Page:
Some Trekkies are complaining about the updated look of everything. To celebrate an anniversary of the Original Series, there was an episode of Deep Space Nine (DS9) called “Trials and Tribble-ations” in which they took an episode of the Original Series and integrated a new plot with the DS9 characters. Through the use of CGI and recreations of costumes and set pieces and the gamut of 60’s production techniques, they were able to create an episode that felt like it was created in the 60’s. I’m sure Trekkies would have been ecstatic if J.J. Abrams had taken this approach. I’m almost as sure that the rest of humanity would have stayed away in droves come May.
According to Chris Pine, the mandate â€œwas to create our own (role) and not worry too much about obeying the laws of the original Star Trek world.â€ This was in explaining that he was not doing an impersonation of William Shatner as Kirk. When I had heard this sort of explanation while he was making the movie, it made sense to me, because seeing someone impersonate William Shatner’s mannerisms would inevitably result in laughs. Upon reflection, I’m wondering why we don’t laugh when actors in biopics imitate real people. I know it makes sense for actors to create their own interpretations of fictional characters, but wouldn’t it have been unique if J.J. Abrams had actually tried to recreate the fictional Star Trek as we saw it portrayed by the original actors? I’m not sure if you understand what I’m saying. I’m saying that Spock is a great character, but it’s Leonard Nimoy’s Spock that is iconic and worthy of imitation.
At Wondercon 09, Pine added that besides the humor that Shatner brought to Kirk, there was a twinkle in Shatner’s eye that would have been impossible to imitate. I think this was an astute observation, but beyond that, I find that Shatner’s portrayal of Kirk was not a one-note performance. Throughout all his appearances, Kirk has displayed all the moods of human nature.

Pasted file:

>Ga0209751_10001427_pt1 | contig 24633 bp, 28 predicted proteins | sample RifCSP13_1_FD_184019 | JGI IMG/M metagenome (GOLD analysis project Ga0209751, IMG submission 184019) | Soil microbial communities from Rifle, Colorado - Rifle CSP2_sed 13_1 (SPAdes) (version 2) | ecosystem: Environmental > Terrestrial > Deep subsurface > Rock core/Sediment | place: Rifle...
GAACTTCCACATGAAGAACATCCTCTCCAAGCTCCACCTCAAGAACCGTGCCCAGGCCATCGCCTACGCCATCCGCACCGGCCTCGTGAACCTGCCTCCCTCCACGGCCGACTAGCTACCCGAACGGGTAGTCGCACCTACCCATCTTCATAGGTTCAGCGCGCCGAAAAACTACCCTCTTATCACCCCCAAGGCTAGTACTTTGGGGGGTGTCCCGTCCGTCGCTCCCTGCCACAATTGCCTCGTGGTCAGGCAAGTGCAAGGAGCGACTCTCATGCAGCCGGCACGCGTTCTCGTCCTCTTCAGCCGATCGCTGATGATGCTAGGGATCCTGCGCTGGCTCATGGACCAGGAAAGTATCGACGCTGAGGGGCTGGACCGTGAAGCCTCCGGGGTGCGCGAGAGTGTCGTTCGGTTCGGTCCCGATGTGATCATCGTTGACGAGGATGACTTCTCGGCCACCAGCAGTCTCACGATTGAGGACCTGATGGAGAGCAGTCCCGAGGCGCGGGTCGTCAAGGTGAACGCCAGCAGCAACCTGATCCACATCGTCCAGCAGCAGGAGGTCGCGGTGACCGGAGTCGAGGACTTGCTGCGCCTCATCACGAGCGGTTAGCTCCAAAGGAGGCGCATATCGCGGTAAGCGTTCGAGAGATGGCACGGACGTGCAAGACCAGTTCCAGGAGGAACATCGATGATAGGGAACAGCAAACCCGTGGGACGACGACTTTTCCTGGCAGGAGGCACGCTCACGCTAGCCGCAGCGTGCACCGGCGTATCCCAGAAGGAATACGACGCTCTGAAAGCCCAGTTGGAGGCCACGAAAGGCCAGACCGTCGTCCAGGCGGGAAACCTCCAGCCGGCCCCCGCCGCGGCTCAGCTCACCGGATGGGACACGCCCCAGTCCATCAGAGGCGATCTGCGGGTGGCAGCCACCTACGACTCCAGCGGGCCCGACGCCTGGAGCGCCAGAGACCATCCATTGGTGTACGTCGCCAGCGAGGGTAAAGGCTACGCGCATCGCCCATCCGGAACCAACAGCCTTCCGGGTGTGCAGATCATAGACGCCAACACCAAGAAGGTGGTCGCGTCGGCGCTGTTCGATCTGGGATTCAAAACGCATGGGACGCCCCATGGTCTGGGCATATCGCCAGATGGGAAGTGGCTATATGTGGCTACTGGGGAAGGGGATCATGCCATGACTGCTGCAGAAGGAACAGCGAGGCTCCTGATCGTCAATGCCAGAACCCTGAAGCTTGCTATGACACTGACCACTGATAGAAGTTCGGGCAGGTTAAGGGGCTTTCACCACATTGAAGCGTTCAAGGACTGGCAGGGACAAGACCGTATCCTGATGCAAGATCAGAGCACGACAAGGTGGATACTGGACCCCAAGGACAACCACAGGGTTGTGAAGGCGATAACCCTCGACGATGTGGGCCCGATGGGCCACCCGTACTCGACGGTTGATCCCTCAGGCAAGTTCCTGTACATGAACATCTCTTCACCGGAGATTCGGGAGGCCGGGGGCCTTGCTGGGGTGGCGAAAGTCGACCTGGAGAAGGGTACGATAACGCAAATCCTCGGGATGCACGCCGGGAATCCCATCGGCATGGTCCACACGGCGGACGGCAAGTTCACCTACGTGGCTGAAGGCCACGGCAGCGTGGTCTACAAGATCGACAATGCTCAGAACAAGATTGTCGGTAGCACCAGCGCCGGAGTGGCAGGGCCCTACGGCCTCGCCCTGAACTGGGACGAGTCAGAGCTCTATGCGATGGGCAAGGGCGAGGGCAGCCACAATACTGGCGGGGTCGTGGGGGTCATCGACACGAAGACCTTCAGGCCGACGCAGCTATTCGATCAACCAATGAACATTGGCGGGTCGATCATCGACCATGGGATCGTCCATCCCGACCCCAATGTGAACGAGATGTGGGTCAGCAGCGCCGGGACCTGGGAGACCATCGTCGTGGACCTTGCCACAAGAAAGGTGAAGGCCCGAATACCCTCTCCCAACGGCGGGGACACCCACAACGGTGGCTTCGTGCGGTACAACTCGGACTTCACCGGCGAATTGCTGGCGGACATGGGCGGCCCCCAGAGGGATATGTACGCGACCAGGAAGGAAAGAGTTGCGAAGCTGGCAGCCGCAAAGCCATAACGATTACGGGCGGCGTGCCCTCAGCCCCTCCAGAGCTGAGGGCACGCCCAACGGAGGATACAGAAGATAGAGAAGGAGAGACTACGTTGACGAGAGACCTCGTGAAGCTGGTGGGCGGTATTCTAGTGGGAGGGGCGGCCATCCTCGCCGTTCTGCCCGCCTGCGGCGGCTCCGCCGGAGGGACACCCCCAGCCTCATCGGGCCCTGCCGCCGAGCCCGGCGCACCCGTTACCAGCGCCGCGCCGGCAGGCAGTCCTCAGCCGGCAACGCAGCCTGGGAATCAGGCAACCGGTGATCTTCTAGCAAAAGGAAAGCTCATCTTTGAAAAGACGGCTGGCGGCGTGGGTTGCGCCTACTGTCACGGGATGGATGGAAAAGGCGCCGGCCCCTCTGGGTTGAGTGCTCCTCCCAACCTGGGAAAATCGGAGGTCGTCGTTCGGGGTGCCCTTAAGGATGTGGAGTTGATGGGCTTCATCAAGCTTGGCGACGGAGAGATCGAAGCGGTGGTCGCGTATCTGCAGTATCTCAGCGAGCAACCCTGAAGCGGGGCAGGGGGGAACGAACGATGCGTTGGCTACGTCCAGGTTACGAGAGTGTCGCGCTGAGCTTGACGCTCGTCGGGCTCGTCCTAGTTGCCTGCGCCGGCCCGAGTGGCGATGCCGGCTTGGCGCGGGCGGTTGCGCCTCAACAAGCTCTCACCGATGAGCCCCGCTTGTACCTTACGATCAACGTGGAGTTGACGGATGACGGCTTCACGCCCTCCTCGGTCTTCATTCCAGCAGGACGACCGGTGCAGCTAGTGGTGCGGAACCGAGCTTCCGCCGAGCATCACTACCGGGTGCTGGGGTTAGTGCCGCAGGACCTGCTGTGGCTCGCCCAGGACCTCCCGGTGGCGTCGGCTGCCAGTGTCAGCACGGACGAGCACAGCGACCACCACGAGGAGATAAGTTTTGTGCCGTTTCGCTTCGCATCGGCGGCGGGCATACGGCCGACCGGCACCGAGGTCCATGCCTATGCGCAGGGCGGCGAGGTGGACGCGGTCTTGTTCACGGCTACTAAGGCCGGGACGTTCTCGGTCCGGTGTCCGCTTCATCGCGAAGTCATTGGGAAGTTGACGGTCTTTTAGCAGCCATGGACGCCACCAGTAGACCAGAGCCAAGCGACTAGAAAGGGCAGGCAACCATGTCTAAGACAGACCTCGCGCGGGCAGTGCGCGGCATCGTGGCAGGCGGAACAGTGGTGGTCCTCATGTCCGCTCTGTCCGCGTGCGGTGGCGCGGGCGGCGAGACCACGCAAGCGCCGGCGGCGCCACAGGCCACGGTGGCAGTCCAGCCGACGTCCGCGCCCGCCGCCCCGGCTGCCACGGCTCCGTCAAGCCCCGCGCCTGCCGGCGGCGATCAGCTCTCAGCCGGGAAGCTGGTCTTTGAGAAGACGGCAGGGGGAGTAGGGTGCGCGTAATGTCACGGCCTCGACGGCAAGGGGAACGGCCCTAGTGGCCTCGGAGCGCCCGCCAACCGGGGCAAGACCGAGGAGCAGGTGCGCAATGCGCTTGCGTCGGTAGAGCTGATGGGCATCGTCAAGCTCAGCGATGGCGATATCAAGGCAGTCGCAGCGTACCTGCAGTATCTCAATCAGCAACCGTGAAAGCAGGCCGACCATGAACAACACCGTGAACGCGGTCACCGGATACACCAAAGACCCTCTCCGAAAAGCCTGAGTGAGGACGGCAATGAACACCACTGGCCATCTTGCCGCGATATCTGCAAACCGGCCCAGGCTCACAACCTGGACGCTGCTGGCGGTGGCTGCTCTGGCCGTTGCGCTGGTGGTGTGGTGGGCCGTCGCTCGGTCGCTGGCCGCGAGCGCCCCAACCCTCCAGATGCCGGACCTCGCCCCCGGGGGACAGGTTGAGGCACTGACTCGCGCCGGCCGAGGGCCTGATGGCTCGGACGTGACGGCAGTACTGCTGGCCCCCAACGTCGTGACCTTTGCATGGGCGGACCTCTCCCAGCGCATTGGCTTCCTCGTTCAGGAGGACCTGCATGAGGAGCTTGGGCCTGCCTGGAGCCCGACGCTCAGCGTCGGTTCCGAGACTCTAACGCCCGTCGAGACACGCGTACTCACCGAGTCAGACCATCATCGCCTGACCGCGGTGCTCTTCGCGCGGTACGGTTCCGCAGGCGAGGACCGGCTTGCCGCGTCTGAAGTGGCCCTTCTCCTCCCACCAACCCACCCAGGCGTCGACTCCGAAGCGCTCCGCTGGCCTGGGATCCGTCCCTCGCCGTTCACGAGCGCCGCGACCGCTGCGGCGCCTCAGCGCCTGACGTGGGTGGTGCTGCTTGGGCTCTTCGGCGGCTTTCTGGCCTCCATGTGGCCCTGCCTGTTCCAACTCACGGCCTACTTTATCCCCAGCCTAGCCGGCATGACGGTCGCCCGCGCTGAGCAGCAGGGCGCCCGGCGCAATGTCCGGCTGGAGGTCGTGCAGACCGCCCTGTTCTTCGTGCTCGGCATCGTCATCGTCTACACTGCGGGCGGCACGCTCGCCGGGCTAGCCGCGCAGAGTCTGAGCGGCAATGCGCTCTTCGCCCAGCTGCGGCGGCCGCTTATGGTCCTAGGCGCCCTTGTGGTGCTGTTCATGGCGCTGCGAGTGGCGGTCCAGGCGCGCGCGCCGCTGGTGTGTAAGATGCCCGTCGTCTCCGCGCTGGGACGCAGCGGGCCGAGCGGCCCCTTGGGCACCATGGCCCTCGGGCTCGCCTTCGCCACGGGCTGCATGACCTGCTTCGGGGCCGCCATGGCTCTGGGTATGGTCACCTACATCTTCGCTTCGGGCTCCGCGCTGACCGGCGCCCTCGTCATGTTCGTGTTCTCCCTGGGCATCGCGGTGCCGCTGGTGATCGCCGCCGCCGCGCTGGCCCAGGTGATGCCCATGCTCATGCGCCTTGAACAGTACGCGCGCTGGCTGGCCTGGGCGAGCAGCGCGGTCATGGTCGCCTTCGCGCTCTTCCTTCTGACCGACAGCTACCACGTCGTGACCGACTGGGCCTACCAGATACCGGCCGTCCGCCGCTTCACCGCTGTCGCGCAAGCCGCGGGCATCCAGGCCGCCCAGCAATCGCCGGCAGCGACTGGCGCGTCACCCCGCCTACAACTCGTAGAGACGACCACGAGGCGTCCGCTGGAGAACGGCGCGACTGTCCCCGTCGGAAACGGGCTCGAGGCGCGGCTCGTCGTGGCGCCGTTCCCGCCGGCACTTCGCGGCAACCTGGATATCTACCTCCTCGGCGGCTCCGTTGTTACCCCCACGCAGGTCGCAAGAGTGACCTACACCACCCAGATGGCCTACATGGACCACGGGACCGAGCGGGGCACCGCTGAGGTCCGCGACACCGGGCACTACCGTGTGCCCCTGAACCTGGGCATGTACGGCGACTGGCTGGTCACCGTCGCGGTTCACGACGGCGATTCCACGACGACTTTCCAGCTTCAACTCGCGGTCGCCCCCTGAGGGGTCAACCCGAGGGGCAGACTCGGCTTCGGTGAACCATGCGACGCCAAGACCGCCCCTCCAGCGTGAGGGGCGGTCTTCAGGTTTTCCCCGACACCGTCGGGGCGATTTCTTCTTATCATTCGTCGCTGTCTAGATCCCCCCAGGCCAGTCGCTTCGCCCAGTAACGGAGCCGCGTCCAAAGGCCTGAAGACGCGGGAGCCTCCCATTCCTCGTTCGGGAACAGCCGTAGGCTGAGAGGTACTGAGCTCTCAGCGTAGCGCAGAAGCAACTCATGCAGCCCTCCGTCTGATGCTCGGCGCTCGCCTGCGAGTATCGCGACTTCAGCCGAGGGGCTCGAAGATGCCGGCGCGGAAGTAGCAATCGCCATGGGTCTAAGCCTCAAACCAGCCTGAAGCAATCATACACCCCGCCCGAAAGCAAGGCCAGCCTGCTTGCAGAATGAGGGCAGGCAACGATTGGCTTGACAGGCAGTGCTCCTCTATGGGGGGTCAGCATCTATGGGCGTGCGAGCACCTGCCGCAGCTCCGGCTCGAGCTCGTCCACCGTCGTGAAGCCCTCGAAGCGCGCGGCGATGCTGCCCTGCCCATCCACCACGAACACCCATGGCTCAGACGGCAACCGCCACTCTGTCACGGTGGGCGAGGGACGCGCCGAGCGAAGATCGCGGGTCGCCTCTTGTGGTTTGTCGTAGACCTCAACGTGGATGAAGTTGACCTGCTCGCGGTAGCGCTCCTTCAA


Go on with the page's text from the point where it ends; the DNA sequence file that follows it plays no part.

Zoe Saldana brought up the â€œmasculineâ€ setting which I assume is in reference to the rest of the main cast being male. I’m sure if Ronald D. Moore had not already done so with his reimagining of Battlestar Galactica, we would have had an Asian woman playing Sulu. This would have reinforced the idea that this new Star Trek is an alternate timeline.
(Okay, I admit that was a considerable side-track, but I had to put that in the main text because Film Junk doesn’t have side-bars for posts.)
Back to the issue at hand, Paramount’s effort with this Asian promotional tour is unprecedented and most assuredly required for Star Trek’s success. With the exception of Germany, Star Trek has never done well in non-English markets. Star Trek Nemesis only made about half a million dollars in Japan on 26 screens and most likely less than that amount in Korea. Given the Star Trek movie’s sub-title in Korea, it should be no surprise that Paramount looked at the success of the Batman franchise reboot with Batman Begins that earned a respectable combined total of about 19 million dollars in Korea and Japan. J.J. Abrams’ MI: III made a whopping 82 million dollars in Korea and Japan. That’s more than the domestic take for Star Trek Nemesis! That huge amount is attributed to Tom Cruise’s star power. Imagine if Abrams had been able to get Tom Cruise as was rumored to play Captain Christopher Pike in the new Star Trek movie.